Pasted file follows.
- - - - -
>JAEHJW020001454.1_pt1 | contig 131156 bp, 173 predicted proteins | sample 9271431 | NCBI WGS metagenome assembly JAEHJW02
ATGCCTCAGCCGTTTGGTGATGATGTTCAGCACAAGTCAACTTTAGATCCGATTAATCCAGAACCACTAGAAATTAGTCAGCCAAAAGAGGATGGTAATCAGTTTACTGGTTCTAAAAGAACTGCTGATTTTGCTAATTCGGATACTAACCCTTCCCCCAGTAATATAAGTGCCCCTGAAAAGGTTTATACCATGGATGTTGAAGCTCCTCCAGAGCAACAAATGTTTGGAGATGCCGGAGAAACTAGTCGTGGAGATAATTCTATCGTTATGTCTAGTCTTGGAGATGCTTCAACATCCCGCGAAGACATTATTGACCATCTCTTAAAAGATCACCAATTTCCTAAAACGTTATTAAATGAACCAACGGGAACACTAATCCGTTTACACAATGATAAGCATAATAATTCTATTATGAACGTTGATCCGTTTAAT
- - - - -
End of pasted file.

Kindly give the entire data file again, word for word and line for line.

>JAEHJW020001454.1_pt1 | contig 131156 bp, 173 predicted proteins | sample 9271431 | NCBI WGS metagenome assembly JAEHJW02
ATGCCTCAGCCGTTTGGTGATGATGTTCAGCACAAGTCAACTTTAGATCCGATTAATCCAGAACCACTAGAAATTAGTCAGCCAAAAGAGGATGGTAATCAGTTTACTGGTTCTAAAAGAACTGCTGATTTTGCTAATTCGGATACTAACCCTTCCCCCAGTAATATAAGTGCCCCTGAAAAGGTTTATACCATGGATGTTGAAGCTCCTCCAGAGCAACAAATGTTTGGAGATGCCGGAGAAACTAGTCGTGGAGATAATTCTATCGTTATGTCTAGTCTTGGAGATGCTTCAACATCCCGCGAAGACATTATTGACCATCTCTTAAAAGATCACCAATTTCCTAAAACGTTATTAAATGAACCAACGGGAACACTAATCCGTTTACACAATGATAAGCATAATAATTCTATTATGAACGTTGATCCGTTTAAT